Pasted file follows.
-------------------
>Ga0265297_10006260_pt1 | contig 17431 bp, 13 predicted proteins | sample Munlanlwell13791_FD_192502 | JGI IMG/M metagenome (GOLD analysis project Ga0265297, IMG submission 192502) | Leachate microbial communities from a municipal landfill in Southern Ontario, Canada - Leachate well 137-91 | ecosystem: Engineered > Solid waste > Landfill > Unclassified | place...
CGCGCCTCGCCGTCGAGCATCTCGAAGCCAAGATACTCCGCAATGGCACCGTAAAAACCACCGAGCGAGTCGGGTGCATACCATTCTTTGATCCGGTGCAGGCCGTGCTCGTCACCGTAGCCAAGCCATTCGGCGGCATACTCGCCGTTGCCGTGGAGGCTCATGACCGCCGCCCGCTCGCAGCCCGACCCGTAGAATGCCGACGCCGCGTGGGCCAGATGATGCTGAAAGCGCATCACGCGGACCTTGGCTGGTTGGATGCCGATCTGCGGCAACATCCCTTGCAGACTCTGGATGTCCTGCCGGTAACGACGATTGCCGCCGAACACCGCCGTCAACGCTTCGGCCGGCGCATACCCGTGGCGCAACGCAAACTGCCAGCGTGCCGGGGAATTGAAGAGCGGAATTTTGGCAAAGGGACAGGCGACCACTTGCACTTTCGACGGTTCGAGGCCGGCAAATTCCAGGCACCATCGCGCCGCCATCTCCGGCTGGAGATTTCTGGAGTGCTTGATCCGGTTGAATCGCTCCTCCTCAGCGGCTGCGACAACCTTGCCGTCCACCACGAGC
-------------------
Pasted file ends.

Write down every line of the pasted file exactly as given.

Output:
>Ga0265297_10006260_pt1 | contig 17431 bp, 13 predicted proteins | sample Munlanlwell13791_FD_192502 | JGI IMG/M metagenome (GOLD analysis project Ga0265297, IMG submission 192502) | Leachate microbial communities from a municipal landfill in Southern Ontario, Canada - Leachate well 137-91 | ecosystem: Engineered > Solid waste > Landfill > Unclassified | place...
CGCGCCTCGCCGTCGAGCATCTCGAAGCCAAGATACTCCGCAATGGCACCGTAAAAACCACCGAGCGAGTCGGGTGCATACCATTCTTTGATCCGGTGCAGGCCGTGCTCGTCACCGTAGCCAAGCCATTCGGCGGCATACTCGCCGTTGCCGTGGAGGCTCATGACCGCCGCCCGCTCGCAGCCCGACCCGTAGAATGCCGACGCCGCGTGGGCCAGATGATGCTGAAAGCGCATCACGCGGACCTTGGCTGGTTGGATGCCGATCTGCGGCAACATCCCTTGCAGACTCTGGATGTCCTGCCGGTAACGACGATTGCCGCCGAACACCGCCGTCAACGCTTCGGCCGGCGCATACCCGTGGCGCAACGCAAACTGCCAGCGTGCCGGGGAATTGAAGAGCGGAATTTTGGCAAAGGGACAGGCGACCACTTGCACTTTCGACGGTTCGAGGCCGGCAAATTCCAGGCACCATCGCGCCGCCATCTCCGGCTGGAGATTTCTGGAGTGCTTGATCCGGTTGAATCGCTCCTCCTCAGCGGCTGCGACAACCTTGCCGTCCACCACGAGC